Amber was keen to point out that the use of 2.5inch drives decreases the overall operating noise of the device which will make it less irritating for living room environments where you might have your router.
With the drives pre-installed, you only need to plug everything in and wait for it to boot up.
You can optionally install using your phone and the app or via your web browser. I had some issues with the app method, which I am 90% sure was user error. There are two different logins you need, and at some point, I much have completely messed up the passwords, so I couldn't login to do anything.
So after a reset, I did everything via the browser so I could easily add the passwords to Bitwarden. This went through without a hiccup.
Docker & AmberPro
Docker is the stand out feature for me, and it is contained within the AmberPRO featureset. Oddly, this is not enabled by default and you are warned that it is Beta. However, without AmberPro the NAS features of this device fall well behind competing solutions, so it is an essential feature.
The AmberPro App Store is basically pre-configured Docker templates giving you the same sort of easy installation that Synology and TerraMaster have with their apps. I found these apps much easier to install than the app repository used by TerraMaster. You click on install, and that is it, you don't need to configure anything. The downside is that there are just 6 of these apps.
You can manually create apps and import a YAML file so the system has the potential to offer just as much functionality as other NAS brands, but this option is far less user-friendly than the Synology Package Store.
NextCloud & Home Assistant
Amber has some useful apps which make backup up files easily, in particular, they have a mobile app that allows you to automatically upload your phone photos and files to Amber. So depending on your requirements, NextCloud may not be essential, but I think it is.
NextCloud is available on all/most NAS drives, but options from Synology don't particularily need it because the built-in functionality is so good.
While NextCloud is available on competing systems, they will all require changes to the router settings to make it accessible remotely. This is all done automatically with the Amber installation.
While the Amber app is good for backing up your photos, NextCloud offers a genuine alternative to Google apps and Google photos.
With this being in the AmberPro app store it is super simple to set up, just click the install button, then navigate to the NextCloud installation and set up your users.
Even though I write a lot about home automation and have covered servers and NAS drives plenty, I have never set up Home Assistant before. This is the other app that is integrated with Amber, installation is again a breeze, you just install it then go through the default set up process for Home Assistant.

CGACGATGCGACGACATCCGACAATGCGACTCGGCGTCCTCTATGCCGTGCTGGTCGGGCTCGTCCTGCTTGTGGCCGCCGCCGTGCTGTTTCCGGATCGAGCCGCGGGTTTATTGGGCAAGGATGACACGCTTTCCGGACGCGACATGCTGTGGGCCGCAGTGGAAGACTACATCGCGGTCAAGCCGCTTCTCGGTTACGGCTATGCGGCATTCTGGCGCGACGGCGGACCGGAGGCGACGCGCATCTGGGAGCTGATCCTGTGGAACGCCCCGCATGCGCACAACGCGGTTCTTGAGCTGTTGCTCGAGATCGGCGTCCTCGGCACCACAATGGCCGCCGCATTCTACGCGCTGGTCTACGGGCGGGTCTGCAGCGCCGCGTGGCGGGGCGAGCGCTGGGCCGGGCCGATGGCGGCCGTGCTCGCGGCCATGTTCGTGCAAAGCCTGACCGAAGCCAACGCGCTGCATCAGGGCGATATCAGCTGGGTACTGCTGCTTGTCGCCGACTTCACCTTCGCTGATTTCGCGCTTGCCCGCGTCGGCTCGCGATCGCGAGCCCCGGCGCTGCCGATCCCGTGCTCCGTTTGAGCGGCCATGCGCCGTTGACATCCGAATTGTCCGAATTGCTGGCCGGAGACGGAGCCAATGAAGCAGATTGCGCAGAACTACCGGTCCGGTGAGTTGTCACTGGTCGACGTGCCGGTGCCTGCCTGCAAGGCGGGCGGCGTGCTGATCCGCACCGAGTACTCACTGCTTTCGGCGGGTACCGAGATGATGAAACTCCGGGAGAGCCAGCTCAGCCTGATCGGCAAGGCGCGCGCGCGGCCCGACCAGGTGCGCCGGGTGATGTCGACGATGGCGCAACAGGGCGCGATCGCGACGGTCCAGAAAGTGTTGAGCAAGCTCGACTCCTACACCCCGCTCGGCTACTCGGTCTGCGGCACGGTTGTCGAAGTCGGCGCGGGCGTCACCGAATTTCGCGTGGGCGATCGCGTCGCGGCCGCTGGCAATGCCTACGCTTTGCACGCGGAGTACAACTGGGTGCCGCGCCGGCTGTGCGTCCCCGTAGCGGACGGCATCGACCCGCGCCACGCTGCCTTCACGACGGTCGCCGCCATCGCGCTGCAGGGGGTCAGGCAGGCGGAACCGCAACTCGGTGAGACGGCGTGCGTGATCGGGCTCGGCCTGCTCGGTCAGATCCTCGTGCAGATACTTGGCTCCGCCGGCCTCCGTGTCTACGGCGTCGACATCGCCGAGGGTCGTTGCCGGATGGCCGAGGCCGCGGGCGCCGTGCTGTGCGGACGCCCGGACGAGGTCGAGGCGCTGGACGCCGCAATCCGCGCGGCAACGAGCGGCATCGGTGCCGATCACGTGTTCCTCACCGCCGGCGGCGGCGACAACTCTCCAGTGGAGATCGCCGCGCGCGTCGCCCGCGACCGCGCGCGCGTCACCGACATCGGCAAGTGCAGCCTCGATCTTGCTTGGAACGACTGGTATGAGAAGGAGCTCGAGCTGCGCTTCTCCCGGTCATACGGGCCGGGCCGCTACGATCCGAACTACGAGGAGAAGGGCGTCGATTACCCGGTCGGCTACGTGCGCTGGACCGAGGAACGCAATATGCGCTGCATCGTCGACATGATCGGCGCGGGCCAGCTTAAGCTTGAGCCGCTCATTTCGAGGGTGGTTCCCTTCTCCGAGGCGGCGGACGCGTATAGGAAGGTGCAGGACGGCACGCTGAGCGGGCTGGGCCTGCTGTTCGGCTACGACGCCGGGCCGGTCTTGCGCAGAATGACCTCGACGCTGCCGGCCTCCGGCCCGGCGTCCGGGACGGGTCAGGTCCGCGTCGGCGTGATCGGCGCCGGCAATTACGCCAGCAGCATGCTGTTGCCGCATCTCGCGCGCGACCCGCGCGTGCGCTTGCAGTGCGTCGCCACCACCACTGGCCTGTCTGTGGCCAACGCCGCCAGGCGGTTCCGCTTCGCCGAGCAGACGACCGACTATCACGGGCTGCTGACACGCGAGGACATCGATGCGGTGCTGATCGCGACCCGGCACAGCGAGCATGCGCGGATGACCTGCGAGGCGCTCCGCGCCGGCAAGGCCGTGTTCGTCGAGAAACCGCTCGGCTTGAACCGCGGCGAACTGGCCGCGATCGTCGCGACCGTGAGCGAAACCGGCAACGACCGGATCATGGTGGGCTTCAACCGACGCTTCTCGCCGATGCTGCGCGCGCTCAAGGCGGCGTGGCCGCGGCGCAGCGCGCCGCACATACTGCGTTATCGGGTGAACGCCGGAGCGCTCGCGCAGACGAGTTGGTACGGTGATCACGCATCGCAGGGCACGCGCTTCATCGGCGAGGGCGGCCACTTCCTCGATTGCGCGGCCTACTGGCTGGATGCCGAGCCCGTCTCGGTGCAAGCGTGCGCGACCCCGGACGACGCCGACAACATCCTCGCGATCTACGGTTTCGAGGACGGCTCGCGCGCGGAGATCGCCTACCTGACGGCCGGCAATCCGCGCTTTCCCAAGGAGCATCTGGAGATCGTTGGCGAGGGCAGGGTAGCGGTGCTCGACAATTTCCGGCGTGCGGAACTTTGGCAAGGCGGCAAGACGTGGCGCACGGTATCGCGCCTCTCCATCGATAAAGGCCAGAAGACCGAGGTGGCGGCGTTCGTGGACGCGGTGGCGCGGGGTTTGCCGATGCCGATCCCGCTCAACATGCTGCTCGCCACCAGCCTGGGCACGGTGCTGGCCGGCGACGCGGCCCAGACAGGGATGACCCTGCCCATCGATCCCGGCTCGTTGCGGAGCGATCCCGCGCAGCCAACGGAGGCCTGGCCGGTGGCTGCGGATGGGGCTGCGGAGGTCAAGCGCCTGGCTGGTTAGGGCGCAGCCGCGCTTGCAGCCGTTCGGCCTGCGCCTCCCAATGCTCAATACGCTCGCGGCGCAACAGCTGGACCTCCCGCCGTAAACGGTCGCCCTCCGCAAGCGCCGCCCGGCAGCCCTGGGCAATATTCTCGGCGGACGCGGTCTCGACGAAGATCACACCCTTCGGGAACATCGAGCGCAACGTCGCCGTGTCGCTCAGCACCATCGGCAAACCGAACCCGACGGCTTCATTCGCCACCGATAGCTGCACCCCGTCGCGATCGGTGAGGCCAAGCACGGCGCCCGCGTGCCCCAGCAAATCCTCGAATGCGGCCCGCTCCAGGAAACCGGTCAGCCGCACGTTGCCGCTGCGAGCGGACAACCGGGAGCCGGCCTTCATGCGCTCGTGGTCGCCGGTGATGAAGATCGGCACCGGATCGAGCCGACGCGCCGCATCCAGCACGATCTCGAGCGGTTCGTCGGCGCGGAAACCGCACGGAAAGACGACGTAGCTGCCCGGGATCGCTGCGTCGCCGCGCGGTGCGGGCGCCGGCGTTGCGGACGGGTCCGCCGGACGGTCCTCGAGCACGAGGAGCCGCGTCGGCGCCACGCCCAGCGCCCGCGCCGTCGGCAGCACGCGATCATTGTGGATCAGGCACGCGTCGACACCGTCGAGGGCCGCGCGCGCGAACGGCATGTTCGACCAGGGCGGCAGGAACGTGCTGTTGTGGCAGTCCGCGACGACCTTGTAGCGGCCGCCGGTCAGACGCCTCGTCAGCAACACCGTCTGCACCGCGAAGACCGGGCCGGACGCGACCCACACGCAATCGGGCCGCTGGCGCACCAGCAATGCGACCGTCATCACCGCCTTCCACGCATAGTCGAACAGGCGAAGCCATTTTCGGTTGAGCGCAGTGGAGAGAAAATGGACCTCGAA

Amber Anywhere & Support Anywhere – Subscription based service for remote access
Amber has the ability for both remote access and remote support. For this, you will need an AmberAnywhere and SupportAnywhere subscription. There is a free trial that appears to last around 6 weeks and does not require any card details upfront. What is not clear is the ongoing prices, it looks like there are none.
Synology and I think TerraMaster, both offer free public URLs for remote access, so I would hope the Amber Anywhere service is free. Though it is understandable to charge for ongoing support.
Amber is focussing on making remote url access not only possible but easy for non-tech users, compared to a legacy NAS. Especially since configuring manually the local network and the router can lead to open backdoors exploited by ransomware such as Qlocker and Synlocker before.
Plex / Nzbget / Sonarr
You will notice that Amber makes no mention of some of the most popular NAS/Docker/Server apps such as Plex, NZBget or various torrenting apps. This could be a moral/ethical decision with those apps being frequently associated with piracy, but in reality it is likely due to the limited storage.
There should be nothing stopping you from installing any of these via Docker. In fact, the Celeron N4000 in this has quick sync, so not only will Plex run, but it will be able to offer basic hardware transcoding.
Apps and AI Face Detection
You could skip the Amber IX app and use NextCloud, however, the software Amber uses has a built-in facial recognition indexing service that works quite well.
A little bit of research indicates that facial recognition isn't entirely unique to Amber. Synology has it with Moments with selected models (this includes the DS220+ I list further down).
NextCloud also has it; you need to install the app via the NextCloud app store. However, in the case of this NAS, it doesn't have the relevant PDLib library to do the installation. I imagine it should be possible to install this, but I didn't research how to do it.